National Category
Physical Sciences Cancer and Oncology
Research subject
Medical Radiation Physics
Identifiers
urn:nbn:se:su:diva-166671 (URN)10.1016/j.ijrobp.2018.10.031 (DOI)000458558100030 ()30395906 (PubMedID)
Available from: 2019-03-06 Created: 2019-03-06 Last updated: 2019-10-09Bibliographically approved
5. Spatial correlation of linear energy transfer and relative biological effectiveness with treatment related toxicities following proton therapy for intracranial tumors
Open this publication in new window or tab >>Spatial correlation of linear energy transfer and relative biological effectiveness with treatment related toxicities following proton therapy for intracranial tumors
Show others...
2019 (English)In: Medical physics (Lancaster), ISSN 0094-2405Article in journal (Refereed) Epub ahead of print
Abstract [en]

Purpose: The enhanced relative biological effectiveness (RBE) at the end of the proton range might increase the risk of radiation-induced toxicities. This is of special concern for intracranial treatments where several critical organs at risk (OARs) surround the tumor.  In the light of this, a retrospective analysis of dose-averaged linear energy transfer (LETd) and RBE-weighted dose (DRBE) distributions was conducted for three clinical cases with suspected treatment related toxicities following intracranial proton therapy. Alternative treatment strategies aiming to reduce toxicity risks are also presented.

Methods: The clinical single-field optimized (SFO) plans were recalculated for 81 error scenarios with a Monte Carlo dose engine. The fractionation DRBE was 1.8 Gy (RBE) in 28 or 30 fractions assuming a constant RBE of 1.1. Two LETd- and α/β-dependent variable RBE models were used for evaluation, including a sensitivity analysis of the α/β parameter. Resulting distributions of DRBE and LETd were analyzed together with normal tissue complication probabilities (NTCPs). Subsequently, four multi-field optimized (MFO) plans, with an additional beam and/or objectives penalizing protons stopping in OARs, were created to investigate the potential reduction of LETd, DRBE and NTCP.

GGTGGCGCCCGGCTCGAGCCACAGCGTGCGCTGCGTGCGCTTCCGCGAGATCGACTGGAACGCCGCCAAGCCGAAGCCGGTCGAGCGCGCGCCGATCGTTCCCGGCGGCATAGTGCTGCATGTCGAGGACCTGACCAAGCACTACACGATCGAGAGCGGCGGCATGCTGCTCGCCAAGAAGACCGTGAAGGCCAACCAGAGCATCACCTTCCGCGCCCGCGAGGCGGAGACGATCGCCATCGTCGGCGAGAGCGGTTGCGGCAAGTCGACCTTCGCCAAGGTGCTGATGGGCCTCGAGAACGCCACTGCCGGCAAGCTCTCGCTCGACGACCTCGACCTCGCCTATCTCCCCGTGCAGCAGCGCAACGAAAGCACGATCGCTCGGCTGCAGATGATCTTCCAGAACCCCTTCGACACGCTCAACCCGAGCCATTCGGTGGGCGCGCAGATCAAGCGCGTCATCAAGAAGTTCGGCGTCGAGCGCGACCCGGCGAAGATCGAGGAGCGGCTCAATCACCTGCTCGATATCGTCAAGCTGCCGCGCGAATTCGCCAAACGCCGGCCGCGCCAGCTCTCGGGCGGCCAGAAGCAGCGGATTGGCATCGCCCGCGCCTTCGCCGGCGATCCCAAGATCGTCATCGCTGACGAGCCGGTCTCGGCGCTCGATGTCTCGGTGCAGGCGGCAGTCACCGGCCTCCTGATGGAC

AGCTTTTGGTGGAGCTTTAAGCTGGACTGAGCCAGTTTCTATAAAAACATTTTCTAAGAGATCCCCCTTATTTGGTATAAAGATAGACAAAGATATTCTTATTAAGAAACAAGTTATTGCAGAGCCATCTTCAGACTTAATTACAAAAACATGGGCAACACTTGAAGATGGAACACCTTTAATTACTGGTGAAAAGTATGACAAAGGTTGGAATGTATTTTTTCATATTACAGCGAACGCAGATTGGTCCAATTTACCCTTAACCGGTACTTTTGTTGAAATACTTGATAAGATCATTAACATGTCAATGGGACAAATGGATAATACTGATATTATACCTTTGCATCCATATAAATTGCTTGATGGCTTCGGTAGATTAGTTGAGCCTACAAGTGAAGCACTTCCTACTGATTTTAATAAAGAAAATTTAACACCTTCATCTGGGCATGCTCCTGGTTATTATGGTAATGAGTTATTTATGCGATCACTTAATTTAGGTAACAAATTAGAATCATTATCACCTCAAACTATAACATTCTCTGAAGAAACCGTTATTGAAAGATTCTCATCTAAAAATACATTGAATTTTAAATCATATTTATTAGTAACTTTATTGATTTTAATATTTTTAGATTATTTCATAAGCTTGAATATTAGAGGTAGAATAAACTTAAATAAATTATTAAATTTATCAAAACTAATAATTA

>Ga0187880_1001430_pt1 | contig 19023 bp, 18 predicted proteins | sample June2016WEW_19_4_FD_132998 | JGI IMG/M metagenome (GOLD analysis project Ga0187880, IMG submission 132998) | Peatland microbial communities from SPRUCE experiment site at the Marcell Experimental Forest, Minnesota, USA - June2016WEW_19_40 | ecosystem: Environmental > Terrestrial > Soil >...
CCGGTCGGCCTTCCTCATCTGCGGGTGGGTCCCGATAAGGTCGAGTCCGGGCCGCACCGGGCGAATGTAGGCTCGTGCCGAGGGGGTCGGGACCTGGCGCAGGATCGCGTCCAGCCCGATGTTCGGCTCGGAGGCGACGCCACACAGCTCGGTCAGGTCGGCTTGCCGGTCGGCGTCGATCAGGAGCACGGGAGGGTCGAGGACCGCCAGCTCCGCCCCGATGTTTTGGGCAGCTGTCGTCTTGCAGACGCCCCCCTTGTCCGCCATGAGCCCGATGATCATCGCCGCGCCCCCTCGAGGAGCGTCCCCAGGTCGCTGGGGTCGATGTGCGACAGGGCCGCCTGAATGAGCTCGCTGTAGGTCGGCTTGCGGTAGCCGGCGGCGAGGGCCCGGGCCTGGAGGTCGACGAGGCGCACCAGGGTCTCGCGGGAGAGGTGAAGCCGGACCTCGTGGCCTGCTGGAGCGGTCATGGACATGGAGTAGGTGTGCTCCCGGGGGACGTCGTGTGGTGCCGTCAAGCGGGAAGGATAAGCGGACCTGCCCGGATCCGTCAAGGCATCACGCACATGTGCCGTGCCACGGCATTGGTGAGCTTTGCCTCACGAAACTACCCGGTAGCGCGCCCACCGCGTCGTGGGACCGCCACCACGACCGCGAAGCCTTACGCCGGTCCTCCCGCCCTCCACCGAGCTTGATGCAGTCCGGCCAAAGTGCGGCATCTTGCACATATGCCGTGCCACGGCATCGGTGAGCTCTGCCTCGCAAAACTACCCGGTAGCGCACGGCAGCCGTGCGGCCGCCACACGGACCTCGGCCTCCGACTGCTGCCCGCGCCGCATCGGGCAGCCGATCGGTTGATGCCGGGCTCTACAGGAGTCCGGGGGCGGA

Results: The two variable RBE models agreed well and predicted average RBE values around 1.3 in the toxicity volumes, resulting in increased near-maximum DRBE of 7-11 Gy (RBE) compared to RBE=1.1 in the nominal scenario. The corresponding NTCP estimates increased from 0.8%, 0.0% and 3.7% (RBE=1.1) to 15.5%, 1.8% and 45.7% (Wedenberg RBE model) for the three patients, respectively. The MFO plans generally allowed for LETd, DRBE and NTCP reductions in OARs, without compromising the target dose. Compared to the clinical SFO plans, the maximum reduction of the near-maximum LETd was 56%, 63% and 72% in the OAR exhibiting the toxicity for the three patients, respectively.

Conclusions: Although a direct causality between RBE and toxicity cannot be established here, high LETd and DRBE correlated spatially with the observed toxicities, whereas setup and range uncertainties had a minor impact. Individual factors, which might affect the patient-specific radiosensitivity, were however not included in these calculations. The MFO plans using both an additional beam and proton track-end objectives allowed the largest reductions in LETd, DRBE and NTCP, and might be future tools for similar cases.

Keywords
proton therapy, relative biological effectiveness, radiation-induced toxicity
National Category
Other Physics Topics
Research subject
Medical Radiation Physics
Identifiers
urn:nbn:se:su:diva-174015 (URN)10.1002/mp.13911 (DOI)
Available from: 2019-10-07 Created: 2019-10-07 Last updated: 2019-11-11